Just as smartphones got smaller and more convenient while becoming more powerful, the trend in IoT is towards devices which are small, ruggedized, affordable, and are paired with software solutions which are moving towards “Zero Touch” in the most advanced cases (for example, ClearBlade’s IoT platform which automatically registers devices to the system, provisioning them in minutes, and providing management capabilities and extensive reporting and analytics).

NimbeLink, a company based in Minnesota, USA, is about to release its smallest embedded modem, fully certified for LTE-M, engineered for global standards (including NB-IoT – NB1 and NB2), with an integrated GPS/GNSS radio.

Their “Skywire Nano” is a mere 22mm x 15mm x4mm and supports download speeds of LTE-M: 375 Kbps | NB-IoT: 60 Kbps, and upload speeds of LTE-M: 300 Kbps | NB-IoT: 30 Kbps.

“Power consumption was built into the design from the ground up,” Kurt Larson, CTO said, “to extend battery life. We have been working with our clients and partners to build, test and perfect the Skywire Nano and are ready to roll the modem out for general availability, with full documentation and support. We are truly grateful to all the developers who have contributed their insight and wish lists and are excited to roll out a high-quality product which enterprises, service providers, integrator and others in the ecosystem will appreciate.”

The NL-SWN-LTE-NRF9160 is a super small device, requiring no carrier certification, and sporting a user-accessible applications processor, a Verizon soldered-down SIM, support for 3FF removable SIM cards, Power Save Mode (PSM) and eDRX.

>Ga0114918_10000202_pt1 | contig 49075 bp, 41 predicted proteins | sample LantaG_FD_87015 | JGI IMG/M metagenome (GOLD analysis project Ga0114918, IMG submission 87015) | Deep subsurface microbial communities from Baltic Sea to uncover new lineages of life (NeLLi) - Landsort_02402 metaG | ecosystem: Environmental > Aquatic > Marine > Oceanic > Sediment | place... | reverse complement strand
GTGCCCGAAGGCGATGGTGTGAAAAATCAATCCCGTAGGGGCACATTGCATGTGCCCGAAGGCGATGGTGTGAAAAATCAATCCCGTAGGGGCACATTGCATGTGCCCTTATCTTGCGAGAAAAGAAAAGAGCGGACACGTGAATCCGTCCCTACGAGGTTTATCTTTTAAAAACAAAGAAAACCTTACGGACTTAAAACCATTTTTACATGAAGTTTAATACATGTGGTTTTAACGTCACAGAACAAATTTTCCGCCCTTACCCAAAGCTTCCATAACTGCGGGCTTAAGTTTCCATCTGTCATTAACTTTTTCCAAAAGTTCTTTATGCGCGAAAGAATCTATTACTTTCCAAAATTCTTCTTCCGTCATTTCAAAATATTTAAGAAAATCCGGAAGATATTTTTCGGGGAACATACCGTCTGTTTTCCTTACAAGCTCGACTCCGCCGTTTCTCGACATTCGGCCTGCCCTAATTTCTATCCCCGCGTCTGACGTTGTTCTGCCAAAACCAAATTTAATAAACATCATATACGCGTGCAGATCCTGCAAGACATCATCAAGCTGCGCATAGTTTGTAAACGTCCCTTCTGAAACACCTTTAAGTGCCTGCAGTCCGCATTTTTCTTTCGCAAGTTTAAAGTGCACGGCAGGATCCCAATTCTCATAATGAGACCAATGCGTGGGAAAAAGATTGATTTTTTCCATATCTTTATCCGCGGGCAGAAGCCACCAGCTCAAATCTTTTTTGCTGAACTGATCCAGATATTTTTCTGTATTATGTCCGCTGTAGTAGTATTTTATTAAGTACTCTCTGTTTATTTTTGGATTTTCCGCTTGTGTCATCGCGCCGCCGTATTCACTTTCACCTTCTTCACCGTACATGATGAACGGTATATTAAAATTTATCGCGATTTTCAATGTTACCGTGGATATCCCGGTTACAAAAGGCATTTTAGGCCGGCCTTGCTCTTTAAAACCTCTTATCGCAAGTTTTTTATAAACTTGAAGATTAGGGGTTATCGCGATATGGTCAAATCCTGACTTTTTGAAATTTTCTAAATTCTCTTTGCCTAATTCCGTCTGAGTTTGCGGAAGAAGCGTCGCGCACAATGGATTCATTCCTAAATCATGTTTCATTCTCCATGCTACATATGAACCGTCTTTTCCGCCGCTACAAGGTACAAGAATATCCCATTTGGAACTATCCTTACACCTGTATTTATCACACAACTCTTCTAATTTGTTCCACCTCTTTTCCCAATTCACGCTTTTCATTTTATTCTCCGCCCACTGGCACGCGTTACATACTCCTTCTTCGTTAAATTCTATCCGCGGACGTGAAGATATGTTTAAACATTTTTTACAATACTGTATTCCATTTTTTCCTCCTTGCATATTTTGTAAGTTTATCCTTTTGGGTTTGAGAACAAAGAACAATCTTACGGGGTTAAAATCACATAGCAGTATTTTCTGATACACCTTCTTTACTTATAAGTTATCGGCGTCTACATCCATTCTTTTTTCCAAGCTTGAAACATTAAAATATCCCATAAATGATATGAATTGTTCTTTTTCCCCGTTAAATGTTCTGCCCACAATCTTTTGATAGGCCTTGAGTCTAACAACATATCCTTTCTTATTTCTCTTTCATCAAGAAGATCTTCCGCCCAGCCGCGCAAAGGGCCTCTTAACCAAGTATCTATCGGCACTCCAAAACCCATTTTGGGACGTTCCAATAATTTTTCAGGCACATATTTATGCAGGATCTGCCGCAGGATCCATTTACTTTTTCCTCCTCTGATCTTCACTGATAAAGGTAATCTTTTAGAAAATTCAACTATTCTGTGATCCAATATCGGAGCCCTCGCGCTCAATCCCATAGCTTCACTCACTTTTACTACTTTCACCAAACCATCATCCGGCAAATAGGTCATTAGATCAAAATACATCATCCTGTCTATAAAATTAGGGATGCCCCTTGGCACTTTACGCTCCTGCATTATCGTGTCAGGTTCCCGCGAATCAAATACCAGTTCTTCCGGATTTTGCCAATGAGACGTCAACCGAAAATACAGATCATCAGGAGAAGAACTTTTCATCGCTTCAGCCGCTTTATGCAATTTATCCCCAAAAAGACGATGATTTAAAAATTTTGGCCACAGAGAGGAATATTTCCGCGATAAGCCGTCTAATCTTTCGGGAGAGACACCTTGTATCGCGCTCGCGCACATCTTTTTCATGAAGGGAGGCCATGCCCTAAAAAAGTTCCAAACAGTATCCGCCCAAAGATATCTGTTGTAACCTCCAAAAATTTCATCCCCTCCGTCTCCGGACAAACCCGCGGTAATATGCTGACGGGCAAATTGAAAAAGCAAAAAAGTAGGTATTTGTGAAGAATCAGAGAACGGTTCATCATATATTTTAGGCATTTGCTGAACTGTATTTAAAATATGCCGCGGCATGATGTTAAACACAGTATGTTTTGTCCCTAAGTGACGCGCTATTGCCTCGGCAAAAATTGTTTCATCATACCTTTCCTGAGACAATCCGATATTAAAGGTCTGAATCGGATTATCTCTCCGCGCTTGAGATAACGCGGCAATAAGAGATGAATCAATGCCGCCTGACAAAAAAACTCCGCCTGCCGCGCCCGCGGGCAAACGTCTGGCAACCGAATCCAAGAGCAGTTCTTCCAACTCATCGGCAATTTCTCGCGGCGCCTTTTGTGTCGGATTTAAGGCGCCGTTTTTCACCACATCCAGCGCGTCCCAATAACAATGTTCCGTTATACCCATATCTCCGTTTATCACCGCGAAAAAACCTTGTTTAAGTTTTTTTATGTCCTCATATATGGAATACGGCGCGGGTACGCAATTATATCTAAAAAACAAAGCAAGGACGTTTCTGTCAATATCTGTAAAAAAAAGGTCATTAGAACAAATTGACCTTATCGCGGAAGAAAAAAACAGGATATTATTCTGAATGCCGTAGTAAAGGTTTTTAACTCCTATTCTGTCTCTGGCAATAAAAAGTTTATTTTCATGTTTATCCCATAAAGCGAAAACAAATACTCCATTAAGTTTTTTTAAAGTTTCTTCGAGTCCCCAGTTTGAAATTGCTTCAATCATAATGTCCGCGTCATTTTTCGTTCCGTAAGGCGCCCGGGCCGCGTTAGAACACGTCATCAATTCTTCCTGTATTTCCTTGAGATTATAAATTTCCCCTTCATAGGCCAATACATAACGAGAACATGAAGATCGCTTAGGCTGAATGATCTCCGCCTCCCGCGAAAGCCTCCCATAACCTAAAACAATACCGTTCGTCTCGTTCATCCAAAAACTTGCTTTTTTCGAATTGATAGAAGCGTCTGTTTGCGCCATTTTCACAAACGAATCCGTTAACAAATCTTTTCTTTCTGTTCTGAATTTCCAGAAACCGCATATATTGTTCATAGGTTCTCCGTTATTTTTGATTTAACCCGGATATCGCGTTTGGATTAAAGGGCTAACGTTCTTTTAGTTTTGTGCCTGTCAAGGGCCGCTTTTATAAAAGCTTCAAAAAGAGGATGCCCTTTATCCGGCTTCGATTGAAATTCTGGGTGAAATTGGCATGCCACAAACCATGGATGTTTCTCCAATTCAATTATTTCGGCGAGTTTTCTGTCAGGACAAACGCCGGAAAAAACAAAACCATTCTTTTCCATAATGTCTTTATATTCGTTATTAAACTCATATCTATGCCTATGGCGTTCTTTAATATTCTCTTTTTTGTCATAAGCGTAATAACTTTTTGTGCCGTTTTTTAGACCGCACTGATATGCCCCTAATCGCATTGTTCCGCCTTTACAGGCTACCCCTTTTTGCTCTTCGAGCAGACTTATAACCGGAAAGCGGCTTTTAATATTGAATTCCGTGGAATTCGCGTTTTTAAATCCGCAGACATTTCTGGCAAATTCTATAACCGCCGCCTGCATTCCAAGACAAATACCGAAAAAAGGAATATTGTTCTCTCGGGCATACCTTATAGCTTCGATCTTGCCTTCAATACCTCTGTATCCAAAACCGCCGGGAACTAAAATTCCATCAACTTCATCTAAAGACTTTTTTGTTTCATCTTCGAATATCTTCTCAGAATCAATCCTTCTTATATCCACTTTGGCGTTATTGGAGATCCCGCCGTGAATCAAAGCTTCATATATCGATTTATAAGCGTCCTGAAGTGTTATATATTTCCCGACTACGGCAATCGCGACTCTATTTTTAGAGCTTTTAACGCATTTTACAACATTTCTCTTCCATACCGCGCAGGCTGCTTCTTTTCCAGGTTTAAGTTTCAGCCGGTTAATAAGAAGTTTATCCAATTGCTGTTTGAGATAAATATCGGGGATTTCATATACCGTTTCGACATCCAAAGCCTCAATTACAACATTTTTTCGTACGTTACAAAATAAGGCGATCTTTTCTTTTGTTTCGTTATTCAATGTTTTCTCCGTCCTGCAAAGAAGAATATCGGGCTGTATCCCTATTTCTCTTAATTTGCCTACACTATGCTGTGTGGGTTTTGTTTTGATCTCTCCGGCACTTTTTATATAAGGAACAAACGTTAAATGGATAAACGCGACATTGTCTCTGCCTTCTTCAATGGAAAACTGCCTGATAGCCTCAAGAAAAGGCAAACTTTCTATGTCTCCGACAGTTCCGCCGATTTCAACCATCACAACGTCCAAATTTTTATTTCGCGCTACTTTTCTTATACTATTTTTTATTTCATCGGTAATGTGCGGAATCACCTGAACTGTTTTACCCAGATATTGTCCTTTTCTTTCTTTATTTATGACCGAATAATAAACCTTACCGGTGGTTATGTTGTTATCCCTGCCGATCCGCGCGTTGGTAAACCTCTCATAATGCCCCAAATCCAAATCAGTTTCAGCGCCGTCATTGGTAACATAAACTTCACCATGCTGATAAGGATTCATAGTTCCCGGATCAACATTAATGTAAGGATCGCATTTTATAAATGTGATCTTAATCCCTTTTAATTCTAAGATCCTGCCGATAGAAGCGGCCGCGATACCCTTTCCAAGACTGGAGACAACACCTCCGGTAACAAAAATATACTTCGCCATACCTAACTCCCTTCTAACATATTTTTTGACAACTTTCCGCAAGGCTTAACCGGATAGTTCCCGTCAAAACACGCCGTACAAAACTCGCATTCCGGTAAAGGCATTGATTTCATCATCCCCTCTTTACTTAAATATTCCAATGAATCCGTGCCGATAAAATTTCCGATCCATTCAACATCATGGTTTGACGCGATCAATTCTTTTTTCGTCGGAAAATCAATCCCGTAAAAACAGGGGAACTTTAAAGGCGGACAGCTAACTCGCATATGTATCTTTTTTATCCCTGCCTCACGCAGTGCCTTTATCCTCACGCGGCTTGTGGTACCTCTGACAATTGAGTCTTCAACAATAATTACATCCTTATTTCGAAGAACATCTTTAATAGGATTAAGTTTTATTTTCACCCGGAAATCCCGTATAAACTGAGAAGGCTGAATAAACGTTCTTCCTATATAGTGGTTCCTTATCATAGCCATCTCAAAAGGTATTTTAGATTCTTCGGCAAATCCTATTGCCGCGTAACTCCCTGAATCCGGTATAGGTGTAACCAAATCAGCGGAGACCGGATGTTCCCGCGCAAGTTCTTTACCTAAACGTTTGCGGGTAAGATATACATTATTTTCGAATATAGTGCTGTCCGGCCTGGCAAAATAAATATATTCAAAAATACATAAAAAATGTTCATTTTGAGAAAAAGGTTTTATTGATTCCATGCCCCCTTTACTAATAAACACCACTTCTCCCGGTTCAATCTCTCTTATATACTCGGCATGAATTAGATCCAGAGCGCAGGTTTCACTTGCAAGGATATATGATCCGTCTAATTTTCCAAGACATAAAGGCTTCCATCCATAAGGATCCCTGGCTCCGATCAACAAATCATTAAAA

“This is a substantial investment for us,” Larson continued. “The process of starting at the module level requires a lot of time and expertise. The entire process might take a year or more.  This is not only due to the design and development, but also the certification of a product. The entire end-product, inclusive of the modem, must be ‘certified’ to be on the cellular network.  If the certification fails, which it often does, the entire product must be redesigned and re-certified. And iterated again until certification is complete. We’re solving for a big problem with a very small form factor solution.”

“Skywire modems eliminate the need for our customers to go through certification of their end products, so not only is the device small, powerful and easy to configure, but the ability to bring a connected product to market using it has sped up to a matter of weeks, rather than months or even years of risky attempts that too often fail,” Larson said.

Building with an end-device certified modem eliminates the complexity of dealing with the costs and timelines associated with the certification process, as well as dramatically reducing the costs and timelines of prototyping and establishing a production line.

Other companies offering a range IoT modems include Digi, Inseego, Lantronix, MultiTech, Orbcomm, Sierra Wireless, Telit, Thales Group, and others.

Arti Loftus is an experienced Information Technology specialist with a demonstrated history of working in the research, writing, and editing industry with many published articles under her belt.

Edited by Ken Briodagh